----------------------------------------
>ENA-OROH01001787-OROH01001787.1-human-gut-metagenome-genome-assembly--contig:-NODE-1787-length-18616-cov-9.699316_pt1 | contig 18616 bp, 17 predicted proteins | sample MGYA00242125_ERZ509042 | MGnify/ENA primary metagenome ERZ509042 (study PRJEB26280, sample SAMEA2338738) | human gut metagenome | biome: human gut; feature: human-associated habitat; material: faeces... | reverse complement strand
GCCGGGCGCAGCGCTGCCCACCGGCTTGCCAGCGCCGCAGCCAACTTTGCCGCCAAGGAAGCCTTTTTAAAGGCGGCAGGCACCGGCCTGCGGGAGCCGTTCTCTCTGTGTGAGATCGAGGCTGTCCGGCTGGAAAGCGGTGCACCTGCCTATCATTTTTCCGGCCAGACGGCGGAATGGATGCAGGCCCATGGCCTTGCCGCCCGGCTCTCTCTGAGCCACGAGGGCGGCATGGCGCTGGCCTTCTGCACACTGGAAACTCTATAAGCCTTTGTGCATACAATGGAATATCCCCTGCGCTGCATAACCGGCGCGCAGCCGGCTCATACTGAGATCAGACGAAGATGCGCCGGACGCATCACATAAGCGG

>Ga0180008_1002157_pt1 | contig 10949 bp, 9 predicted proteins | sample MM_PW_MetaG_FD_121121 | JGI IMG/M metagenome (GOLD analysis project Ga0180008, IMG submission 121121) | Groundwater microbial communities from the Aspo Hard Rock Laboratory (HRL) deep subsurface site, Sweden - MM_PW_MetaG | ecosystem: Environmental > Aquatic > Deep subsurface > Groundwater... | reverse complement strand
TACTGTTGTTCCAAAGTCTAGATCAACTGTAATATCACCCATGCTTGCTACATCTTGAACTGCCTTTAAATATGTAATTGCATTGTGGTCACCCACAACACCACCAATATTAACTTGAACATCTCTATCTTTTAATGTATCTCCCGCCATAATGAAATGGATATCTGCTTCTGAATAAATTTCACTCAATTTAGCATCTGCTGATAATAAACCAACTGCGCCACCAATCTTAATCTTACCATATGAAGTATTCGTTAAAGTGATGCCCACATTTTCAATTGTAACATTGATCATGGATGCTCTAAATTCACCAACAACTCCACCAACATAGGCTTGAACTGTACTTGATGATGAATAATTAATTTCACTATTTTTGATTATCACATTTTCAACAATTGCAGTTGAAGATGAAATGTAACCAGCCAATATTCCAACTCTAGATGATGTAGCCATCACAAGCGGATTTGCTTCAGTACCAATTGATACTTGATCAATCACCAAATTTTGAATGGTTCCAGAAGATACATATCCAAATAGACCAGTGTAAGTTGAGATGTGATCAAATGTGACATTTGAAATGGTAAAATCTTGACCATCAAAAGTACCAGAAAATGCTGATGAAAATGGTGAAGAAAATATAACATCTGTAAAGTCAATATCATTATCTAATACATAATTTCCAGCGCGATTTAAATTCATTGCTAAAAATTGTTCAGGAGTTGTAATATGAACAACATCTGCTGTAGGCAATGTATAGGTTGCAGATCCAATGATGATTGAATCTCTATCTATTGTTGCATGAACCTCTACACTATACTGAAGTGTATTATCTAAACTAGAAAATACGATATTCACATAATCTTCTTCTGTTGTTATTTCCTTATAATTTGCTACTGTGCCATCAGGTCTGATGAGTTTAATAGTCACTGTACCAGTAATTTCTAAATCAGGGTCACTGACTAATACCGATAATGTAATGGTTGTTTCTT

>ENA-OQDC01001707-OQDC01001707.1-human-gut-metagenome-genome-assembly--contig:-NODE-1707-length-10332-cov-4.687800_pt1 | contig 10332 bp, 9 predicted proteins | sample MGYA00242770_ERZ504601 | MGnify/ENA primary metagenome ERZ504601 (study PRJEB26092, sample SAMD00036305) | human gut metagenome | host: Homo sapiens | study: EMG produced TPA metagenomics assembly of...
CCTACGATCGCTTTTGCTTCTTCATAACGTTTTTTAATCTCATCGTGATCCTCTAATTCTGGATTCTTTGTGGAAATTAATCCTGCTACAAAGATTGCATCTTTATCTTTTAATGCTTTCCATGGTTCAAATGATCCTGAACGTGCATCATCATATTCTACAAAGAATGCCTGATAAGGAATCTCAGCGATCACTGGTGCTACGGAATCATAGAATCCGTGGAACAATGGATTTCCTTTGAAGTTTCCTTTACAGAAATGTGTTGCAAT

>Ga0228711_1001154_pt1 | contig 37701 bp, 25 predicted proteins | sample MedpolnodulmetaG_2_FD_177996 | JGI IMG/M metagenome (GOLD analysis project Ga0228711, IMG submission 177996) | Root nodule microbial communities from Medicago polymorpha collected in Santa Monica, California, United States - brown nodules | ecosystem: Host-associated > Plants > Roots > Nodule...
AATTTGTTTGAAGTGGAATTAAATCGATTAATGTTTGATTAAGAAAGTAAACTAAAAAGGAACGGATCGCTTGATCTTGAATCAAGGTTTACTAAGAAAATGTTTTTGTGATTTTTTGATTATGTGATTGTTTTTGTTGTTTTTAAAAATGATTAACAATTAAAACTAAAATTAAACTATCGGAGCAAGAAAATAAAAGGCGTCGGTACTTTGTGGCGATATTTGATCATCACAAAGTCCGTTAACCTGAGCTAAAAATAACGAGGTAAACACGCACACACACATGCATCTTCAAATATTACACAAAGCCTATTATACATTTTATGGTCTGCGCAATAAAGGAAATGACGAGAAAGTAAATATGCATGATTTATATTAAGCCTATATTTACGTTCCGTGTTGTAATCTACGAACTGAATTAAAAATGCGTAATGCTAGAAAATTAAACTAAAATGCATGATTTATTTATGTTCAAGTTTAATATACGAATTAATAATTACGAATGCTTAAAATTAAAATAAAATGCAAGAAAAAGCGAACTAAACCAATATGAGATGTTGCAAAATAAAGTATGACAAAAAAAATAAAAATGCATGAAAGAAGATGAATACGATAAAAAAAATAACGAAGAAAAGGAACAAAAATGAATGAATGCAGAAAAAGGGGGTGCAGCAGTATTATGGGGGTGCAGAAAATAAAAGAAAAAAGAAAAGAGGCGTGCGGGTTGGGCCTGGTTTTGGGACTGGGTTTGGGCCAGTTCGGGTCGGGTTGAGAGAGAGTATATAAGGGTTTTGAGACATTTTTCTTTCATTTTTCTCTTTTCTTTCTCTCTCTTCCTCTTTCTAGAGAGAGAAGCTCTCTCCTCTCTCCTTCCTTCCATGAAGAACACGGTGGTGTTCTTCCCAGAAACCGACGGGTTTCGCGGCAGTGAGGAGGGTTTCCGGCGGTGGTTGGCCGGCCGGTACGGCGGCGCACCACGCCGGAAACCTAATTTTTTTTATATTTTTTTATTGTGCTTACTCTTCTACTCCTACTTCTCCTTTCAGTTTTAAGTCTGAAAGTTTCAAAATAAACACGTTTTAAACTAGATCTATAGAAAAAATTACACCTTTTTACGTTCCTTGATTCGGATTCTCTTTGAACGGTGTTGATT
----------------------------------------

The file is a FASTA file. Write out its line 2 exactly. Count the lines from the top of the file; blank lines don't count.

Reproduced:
GCCGGGCGCAGCGCTGCCCACCGGCTTGCCAGCGCCGCAGCCAACTTTGCCGCCAAGGAAGCCTTTTTAAAGGCGGCAGGCACCGGCCTGCGGGAGCCGTTCTCTCTGTGTGAGATCGAGGCTGTCCGGCTGGAAAGCGGTGCACCTGCCTATCATTTTTCCGGCCAGACGGCGGAATGGATGCAGGCCCATGGCCTTGCCGCCCGGCTCTCTCTGAGCCACGAGGGCGGCATGGCGCTGGCCTTCTGCACACTGGAAACTCTATAAGCCTTTGTGCATACAATGGAATATCCCCTGCGCTGCATAACCGGCGCGCAGCCGGCTCATACTGAGATCAGACGAAGATGCGCCGGACGCATCACATAAGCGG